High Performance Computing

A Review of High Performance Computing



Grid computing infrastructures and applications ranges from high bandwidth networks to wireless networks.

Grid computing will reach its vast potential if and only if, the underlying networking infrastructure is able to transfer data across quite long distances in a very effective manner. Experience shows that advanced distributed applications executing in existing large scale computational grids are often able to use only a small fraction of available bandwidth. The reason for such a poor performance is the TCP, which is not designed for high bandwidth, high delay network environments. To overcome the above said problems, several new transport protocols have been introduced, but a very few are widely used in grid computing applications. We review such protocols and assess its performance and some research activities that can be done in these protocols.

Index Terms—

Protocol, Grid Computing, Bandwidth, Delay Networks, Performance


GRID computing [1], [2] is a technology for coordinating large scale resource sharing and problem solving among

various autonomous groups. Grid technologies are currently distinct from other major technical trends such as internet, enterprise distributed networks and peer to peer computing. Also it has some embracing issues in QoS, data management, scheduling, resource allocation, accounting and performance.

Grids are built by various user communities to offer a good infrastructure which helps the members to solve their specific problems which are called a grand challenge problem. A grid consists of different types of resources owned by different and typically independent organizations which results in heterogeneity of resources and policies. Because of this, grid based services and applications experience a different resource behavior than expected. Similarly, a distributed infrastructure with ambitious service put more impact on the capabilities of the interconnecting networks than other environments.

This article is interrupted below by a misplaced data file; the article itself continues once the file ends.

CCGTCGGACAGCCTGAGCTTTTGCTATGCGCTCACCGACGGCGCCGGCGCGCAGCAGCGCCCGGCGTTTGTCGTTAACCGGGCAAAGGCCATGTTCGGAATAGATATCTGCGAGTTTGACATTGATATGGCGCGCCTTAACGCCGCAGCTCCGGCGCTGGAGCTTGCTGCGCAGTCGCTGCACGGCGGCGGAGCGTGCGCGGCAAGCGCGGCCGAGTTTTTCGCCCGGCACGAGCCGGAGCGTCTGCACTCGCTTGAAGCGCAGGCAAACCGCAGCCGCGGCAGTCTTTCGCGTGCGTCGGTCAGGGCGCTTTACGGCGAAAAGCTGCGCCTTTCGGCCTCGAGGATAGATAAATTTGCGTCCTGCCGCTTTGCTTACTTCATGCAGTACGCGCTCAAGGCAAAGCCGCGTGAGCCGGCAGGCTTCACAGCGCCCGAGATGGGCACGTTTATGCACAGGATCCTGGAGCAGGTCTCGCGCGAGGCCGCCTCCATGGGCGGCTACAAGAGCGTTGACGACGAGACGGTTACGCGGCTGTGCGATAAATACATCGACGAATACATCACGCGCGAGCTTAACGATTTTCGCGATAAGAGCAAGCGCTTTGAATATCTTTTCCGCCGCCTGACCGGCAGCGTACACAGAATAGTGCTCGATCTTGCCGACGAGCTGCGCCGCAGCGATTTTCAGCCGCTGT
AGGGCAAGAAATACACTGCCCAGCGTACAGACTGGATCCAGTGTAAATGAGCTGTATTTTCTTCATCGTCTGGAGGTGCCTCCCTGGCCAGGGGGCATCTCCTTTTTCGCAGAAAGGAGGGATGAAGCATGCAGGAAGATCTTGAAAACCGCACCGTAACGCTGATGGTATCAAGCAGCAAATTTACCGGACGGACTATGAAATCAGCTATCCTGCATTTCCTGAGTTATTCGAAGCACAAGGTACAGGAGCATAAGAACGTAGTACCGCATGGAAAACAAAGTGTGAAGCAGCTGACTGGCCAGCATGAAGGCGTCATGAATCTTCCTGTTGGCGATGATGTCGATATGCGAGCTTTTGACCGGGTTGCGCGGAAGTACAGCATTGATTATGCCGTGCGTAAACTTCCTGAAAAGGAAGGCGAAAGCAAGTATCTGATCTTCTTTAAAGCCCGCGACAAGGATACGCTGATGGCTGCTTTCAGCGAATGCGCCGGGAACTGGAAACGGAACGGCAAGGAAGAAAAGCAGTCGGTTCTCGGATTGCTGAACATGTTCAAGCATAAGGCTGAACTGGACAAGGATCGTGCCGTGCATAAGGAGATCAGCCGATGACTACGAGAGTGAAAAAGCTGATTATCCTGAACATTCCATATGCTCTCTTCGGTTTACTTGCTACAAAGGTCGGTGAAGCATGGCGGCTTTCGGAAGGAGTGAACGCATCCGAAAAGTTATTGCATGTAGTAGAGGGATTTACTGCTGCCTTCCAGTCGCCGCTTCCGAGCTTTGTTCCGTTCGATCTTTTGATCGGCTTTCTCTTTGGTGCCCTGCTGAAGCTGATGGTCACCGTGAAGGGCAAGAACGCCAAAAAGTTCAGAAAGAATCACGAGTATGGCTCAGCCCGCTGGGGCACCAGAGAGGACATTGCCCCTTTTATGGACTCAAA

Grid High Performance Network group works on the network research, grid infrastructure development. In their document [3] the authors list a six main functional requirements, which are considered as mandatory requirements for a grid applications. They are: i) High performance transport for bulk data transfer, ii) Performance controllability, iii) Dynamic Network resource allocation and reservation, iv) Security controllability, v) High availability and vi) Multicast to efficiently distribute data to group of resources.

New trends of data communication protocols are needed for Grid, because of these reasons: i) network technology which is evolving to incorporate very high bandwidth and long delay networks (e.g. LambdaGrid [4],OptiPuter [5],CANARIE [6]), as well as wireless and sensor networks [7],ii) communication patterns which are shifting from point-to-point communication to multipoint-to-point and multipoint-to-multipoint communication and iii) each grid application has unique communication needs across a diverse range of transport characteristics, such as transmission rate, delay and loss ratio. For all these data communications, standard transport protocols such as TCP [8] and UDP [9] are not always sufficient or optimal for these emerging grid computing scenarios. For example, traditional TCP reacts adversely by increasing in bandwidth and delay [10] leading to poor performance in high bandwidth-delay product networks. It is still a challenge for grid applications to use the bandwidth available, due to the limitations of current network transport protocols. The limitations of today's network transport protocols are one of the main reasons that it is difficult to scale data intensive applications from local clusters and MAN to WAN.

For instance, a remote visualization application many require unreliable fixed rate data transfer, where as a fast

message parsing application may demand reliable data transfer with minimum end-to-end delay, and a wireless grid application may need to minimize data traffic to prolong battery life. However, since TCP is designed as a general reliable transport protocol and UDP is only a minimal transport protocol with essentially no guarantees, they cannot generally provide the optimal mix of communications attributes for each grid application. More number of transport protocols have been developed and proposed over the last 3 decades. In this paper, we review the various variants of such transport protocols based on TCP and UDP and compare the protocols in various points for grid computing. Each protocols is reviewed based on the i)operation, ii)operation mode, iii)implementation, iv)congestion control, v)fairness vi)security, vii)quality of service, viii)usage scenario.

Section II highlights the issues that has to be taken care of when designing high performance protocols and it briefs how TCP and UDP plays an important role in implementing grid computing protocols. Section III surveys the various protocols that are created for bulk data transfer and for high performance with base as TCP. Section IV surveys UDP based protocols for bulk transfer. Section V deals with application layer protocols for grid computing and in last summary of the paper.